Rohina Hoffman: Embrace
As artists, the pandemic gave us a unique opportunity to consider our lives, our routines, our past and futures as the world slowed down and confined us to home. Indian-born American artist Rohina Hoffman used that time to look deeper into her growing up in India and also consider the blessings of family in America. Her new book, Embrace, beautifully melds these worlds together in a monograph that is a personal exploration of self and family. Hoffman takes us on a metaphorical journey connecting her roots to food through the rituals of daily meals. In Embrace, Hoffman combines two photographic projects.
In Gratitude is an homage to food and family. Created during the early days of the pandemic, it is a series of portraits of Hoffman, her husband, and her three children showcasing the fresh produce they use to create their daily meals. The photographs are “seasoned” with Hoffman’s poetry. The act of creating photographs and preparing food became an almost meditative practice, offering structure and grounding during times of great unknowns.
Generation 1.75 is a visual memoir that explores identity, belonging, and the complexities of acculturation. Born in India in 1968, Rohina was raised by her grandparents until age 5 when she was reunited with her parents and began a new life in America.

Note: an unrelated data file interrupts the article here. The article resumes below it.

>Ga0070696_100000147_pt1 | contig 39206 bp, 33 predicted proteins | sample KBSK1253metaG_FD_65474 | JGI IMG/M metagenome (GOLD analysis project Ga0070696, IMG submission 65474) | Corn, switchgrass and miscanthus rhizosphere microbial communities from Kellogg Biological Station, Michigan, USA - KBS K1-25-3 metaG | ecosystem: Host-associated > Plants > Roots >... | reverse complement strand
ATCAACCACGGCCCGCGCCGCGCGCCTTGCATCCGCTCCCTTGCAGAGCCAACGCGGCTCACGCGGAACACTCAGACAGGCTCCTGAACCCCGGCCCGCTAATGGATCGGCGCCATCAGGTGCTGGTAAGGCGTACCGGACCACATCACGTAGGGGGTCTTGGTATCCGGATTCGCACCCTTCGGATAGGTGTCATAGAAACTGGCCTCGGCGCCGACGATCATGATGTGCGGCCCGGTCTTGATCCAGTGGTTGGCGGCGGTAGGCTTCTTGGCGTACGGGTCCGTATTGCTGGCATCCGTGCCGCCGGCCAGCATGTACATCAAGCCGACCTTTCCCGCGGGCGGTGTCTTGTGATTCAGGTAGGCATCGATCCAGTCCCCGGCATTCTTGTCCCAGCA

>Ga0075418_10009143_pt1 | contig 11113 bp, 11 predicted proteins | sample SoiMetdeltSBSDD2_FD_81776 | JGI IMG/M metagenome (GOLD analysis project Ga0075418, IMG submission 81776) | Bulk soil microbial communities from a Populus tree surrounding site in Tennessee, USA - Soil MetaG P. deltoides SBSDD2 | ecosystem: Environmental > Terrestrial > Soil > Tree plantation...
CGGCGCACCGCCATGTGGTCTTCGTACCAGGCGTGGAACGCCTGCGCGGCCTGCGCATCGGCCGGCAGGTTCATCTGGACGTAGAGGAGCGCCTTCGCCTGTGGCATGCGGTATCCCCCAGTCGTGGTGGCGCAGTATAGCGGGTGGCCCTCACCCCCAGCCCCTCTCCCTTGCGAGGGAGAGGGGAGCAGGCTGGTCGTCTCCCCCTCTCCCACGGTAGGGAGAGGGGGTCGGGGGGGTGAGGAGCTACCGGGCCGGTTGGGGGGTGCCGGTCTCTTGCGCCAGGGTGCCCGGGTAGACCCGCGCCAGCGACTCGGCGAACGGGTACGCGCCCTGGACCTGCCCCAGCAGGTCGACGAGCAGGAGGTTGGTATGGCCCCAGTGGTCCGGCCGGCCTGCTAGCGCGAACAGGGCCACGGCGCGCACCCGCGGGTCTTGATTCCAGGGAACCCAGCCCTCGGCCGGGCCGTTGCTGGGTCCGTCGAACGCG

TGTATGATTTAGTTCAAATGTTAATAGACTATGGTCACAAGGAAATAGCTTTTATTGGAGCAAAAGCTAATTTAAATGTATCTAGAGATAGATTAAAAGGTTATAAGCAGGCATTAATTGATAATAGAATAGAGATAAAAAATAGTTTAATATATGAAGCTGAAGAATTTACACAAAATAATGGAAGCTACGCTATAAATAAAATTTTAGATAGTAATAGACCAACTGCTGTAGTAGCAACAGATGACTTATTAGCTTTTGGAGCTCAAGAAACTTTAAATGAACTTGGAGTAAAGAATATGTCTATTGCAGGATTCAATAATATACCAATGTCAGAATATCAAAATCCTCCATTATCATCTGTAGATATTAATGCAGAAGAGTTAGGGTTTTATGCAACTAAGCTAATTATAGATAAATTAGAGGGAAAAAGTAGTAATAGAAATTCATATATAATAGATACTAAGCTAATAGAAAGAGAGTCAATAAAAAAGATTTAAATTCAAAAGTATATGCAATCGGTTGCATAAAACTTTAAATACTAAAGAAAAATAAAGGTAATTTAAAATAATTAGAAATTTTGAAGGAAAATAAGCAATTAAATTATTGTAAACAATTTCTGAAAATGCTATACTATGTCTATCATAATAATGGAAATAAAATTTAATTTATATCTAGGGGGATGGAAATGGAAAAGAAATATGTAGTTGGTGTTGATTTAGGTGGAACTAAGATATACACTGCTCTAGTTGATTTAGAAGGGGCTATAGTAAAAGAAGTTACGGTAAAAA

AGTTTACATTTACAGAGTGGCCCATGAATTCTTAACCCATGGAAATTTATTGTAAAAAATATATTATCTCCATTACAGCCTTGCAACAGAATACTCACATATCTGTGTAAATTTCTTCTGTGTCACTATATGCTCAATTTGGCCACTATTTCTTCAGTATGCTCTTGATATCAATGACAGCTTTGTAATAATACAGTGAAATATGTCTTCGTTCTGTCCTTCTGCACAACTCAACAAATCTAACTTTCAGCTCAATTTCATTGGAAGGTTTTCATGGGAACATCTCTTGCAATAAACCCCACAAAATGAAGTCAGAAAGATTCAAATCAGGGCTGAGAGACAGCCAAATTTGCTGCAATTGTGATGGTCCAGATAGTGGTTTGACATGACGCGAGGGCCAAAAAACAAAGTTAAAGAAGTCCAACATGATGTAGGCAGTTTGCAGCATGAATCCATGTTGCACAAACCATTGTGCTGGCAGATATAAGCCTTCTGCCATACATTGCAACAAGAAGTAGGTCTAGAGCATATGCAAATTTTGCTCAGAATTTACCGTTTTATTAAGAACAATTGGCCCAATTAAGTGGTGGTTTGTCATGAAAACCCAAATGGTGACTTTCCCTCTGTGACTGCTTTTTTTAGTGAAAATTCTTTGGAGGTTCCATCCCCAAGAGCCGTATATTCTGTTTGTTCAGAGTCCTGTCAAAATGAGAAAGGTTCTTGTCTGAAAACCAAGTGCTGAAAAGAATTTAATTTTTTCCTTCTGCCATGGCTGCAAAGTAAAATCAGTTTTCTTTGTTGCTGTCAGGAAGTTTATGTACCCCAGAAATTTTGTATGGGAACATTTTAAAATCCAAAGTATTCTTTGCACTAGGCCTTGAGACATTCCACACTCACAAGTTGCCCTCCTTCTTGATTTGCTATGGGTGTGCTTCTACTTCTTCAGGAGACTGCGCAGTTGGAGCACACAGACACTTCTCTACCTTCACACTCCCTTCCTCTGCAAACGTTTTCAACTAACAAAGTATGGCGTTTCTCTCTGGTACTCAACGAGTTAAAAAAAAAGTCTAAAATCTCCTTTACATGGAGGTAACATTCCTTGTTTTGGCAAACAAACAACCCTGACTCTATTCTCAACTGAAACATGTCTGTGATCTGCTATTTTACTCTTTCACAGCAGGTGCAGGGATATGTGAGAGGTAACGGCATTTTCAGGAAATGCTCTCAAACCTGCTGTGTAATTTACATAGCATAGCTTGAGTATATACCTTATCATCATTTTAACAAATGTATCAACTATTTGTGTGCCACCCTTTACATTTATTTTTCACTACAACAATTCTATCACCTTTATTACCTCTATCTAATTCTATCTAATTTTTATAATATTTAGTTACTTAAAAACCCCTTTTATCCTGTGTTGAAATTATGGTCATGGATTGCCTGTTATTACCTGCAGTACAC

Designed by Caleb Cain Marcus, the book is published by Schilt Publishing and Gallery (Amsterdam) with essays and poetry by Hoffman in both English and Hindi, essays by Paula Tognarelli and Geeta Kothari. The book can be purchase on her site and through Schilt Publishing.
Rohina Hoffman is a fine art photographer whose practice uses portraiture and the natural world to investigate themes of identity, home, adolescence and the female experience.
Born in India and raised in New Jersey, Rohina grew up in a family of doctors spanning three generations. While an undergraduate at Brown University, Rohina also studied photography at the Rhode Island School of Design and she was a staff photographer for the Brown Daily Herald. A graduate of Brown University Medical School and resident at UCLA Medical Center, her training led to a career as a neurologist.
A skilled observer of her patients, Rohina was instilled with a deep and unique appreciation of the human experience. Her ability to forge the sacred trust between doctor and patient has been instrumental in fostering a parallel connection between photographer and subject.
Rohina published her first monograph Hair Stories with Damiani Editore (February 2019) accompanied by a solo exhibition at Brown University’s Alpert Medical School. Her monograph, Hair Stories, is held in many notable public collections including the Metropolitan Museum of Art, Getty, Cleveland Institute of Art, and over twenty-five university libraries.
Her second monograph, Embrace, with Schilt Publishing was just released October 2022 (Europe) and January 2023 (U.S.).
In 2021, she was the winner of the Altanta Photography Group’s Purchase Award and several of her prints were acquired by the High Museum of Art in Atlanta, Georgia.